“e. You violated Canon 3 (‘judges shall disqualify in any proceeding in which their impartiality might reasonably be questioned’) of the Code of Judicial Conduct when you failed to recuse yourself in cases where you had a conflict because your children and your husband appeared before you in the capacity as the lawyer in the proceeding.
“f. You violated Canon 3E of the Code of Judicial Conduct when you presided over a case in which you were disqualified and which you had previously reassigned to another judge.
“g. You violated Canon 3E of the Code of Judicial Conduct when you, having been disqualified, heard matters on an alleged ’emergency basis’ under the ‘rule of necessity’ when no such emergency existed.”
These accusations – Count Four – are more particularly described, as follows.
In the case of Walden v. Walden v. Gamer (as intervenor), a divorce action involving the custody of two minor children, on or about August 6, 2009, you heard a matter involving temporary custody. The litigant parents both appeared pro se. Garner, the great-grandmother, as intervenor, was represented by counsel.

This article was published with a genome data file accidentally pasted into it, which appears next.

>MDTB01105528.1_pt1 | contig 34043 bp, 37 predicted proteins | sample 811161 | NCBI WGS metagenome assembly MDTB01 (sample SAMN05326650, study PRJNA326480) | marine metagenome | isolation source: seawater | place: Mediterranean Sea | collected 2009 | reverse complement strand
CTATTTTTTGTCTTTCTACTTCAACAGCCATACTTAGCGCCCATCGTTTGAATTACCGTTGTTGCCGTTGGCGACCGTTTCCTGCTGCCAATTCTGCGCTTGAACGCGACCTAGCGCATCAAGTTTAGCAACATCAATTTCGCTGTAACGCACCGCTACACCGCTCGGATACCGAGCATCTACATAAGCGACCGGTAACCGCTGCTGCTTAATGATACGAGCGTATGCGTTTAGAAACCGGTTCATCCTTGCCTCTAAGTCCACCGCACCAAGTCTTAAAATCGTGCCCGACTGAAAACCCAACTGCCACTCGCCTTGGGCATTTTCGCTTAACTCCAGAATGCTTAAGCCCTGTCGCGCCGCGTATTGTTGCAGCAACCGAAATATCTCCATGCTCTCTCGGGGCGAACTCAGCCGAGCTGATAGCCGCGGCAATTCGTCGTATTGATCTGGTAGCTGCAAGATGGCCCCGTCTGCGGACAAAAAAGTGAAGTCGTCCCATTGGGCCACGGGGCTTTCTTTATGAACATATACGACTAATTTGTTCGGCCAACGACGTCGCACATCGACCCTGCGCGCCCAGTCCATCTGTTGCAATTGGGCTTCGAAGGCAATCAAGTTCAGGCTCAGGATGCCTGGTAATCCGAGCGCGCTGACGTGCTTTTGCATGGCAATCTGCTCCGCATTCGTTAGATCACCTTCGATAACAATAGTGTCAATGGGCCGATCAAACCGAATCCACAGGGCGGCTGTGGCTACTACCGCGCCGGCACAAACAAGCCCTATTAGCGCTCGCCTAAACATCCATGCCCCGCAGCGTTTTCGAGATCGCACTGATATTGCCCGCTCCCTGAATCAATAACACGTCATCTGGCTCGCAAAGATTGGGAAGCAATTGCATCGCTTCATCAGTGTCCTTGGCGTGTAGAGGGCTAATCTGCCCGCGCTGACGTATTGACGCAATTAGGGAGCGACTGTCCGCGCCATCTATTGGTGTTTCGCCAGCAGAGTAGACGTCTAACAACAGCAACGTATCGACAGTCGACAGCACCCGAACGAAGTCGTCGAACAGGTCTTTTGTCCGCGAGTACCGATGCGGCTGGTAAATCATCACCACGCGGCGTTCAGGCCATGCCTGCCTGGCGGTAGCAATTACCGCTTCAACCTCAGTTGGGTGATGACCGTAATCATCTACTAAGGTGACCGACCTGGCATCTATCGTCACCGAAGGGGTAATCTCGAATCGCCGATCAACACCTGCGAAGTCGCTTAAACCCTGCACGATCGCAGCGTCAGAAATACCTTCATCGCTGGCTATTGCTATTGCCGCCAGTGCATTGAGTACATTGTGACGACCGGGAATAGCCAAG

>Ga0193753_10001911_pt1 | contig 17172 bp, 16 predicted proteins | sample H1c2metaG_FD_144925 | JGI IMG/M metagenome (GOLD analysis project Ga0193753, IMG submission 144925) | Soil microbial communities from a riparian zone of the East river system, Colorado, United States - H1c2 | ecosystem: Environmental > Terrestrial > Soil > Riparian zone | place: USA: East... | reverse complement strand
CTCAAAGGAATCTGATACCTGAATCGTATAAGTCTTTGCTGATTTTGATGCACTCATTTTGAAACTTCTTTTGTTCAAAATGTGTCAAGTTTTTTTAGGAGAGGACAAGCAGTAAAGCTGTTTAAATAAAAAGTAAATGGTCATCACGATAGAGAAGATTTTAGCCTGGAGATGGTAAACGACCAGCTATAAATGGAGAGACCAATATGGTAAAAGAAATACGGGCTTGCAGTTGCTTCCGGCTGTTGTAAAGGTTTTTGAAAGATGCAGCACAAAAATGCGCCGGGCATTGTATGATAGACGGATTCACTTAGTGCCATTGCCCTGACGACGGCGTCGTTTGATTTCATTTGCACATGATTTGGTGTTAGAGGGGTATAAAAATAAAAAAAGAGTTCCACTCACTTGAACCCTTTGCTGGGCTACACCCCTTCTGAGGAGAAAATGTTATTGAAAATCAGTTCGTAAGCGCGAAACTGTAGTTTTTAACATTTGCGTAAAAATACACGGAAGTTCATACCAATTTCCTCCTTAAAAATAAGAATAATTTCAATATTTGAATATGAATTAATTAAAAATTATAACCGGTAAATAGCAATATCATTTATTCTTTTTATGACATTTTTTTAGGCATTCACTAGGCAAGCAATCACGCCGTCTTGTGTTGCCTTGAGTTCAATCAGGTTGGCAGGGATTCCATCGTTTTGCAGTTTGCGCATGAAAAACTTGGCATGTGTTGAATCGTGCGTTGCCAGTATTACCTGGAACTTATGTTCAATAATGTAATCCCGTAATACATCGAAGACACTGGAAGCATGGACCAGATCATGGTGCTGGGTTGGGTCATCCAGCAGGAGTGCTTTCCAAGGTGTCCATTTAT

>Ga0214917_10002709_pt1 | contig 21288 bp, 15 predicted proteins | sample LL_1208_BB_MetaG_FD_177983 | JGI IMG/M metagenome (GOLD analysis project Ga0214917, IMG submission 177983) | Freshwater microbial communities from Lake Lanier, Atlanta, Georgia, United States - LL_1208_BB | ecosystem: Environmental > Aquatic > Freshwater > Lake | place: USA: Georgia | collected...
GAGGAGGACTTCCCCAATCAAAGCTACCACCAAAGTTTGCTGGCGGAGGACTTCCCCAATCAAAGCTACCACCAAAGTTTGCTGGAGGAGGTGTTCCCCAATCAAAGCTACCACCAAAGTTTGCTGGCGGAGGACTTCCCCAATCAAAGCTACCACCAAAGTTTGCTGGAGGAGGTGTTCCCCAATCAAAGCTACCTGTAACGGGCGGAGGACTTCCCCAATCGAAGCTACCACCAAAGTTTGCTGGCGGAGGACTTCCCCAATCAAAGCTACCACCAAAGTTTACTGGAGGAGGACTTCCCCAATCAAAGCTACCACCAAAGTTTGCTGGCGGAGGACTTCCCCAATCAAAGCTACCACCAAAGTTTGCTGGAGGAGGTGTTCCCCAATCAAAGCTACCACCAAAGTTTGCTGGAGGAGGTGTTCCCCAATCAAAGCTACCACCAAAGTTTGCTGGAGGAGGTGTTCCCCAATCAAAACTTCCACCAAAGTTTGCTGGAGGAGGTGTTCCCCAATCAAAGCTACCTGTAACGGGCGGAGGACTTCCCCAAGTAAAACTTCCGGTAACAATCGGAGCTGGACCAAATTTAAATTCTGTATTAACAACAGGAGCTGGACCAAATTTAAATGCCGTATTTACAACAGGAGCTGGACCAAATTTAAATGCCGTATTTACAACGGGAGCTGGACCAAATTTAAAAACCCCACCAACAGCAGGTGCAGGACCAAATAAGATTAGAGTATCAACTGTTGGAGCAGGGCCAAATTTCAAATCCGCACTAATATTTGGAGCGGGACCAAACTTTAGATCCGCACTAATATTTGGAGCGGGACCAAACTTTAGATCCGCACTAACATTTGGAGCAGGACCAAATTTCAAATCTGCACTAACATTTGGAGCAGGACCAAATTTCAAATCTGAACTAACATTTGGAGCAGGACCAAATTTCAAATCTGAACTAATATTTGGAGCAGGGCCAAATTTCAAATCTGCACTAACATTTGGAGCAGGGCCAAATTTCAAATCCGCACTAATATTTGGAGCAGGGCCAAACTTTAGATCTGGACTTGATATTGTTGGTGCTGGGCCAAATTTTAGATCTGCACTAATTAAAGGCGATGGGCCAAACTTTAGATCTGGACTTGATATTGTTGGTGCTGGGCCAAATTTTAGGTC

“Also present in the courtroom was your daughter, Attorney Frances Williams Dyal. You asked your daughter, ‘Frances, come forward. Go talk to these people [about the children].’ Attorney Dyal, the father and Garner left the courtroom to discuss the matter. Garner’s counsel remained in the courtroom and the mother was instructed to wait in the outer hallway.
“After a short period, Attorney Dyal, the father, and Garner returned to the courtroom and, along with Garner’s counsel, approached the bench. Attorney Dyal, acting as the appointed guardian ad litem, recommended to you that temporary custody be given to Garner. You accepted your daughter’s recommendation and instructed Garner’s counsel to prepare an order.
“The mother had no opportunity to be heard on, challenge, participate in, or cross-examine Attorney Dyal’s findings. You failed to allow all parties to be heard prior to accepting your daughter’s recommendation.
“Attorney Dyal was operating under no written appointment as a guardian ad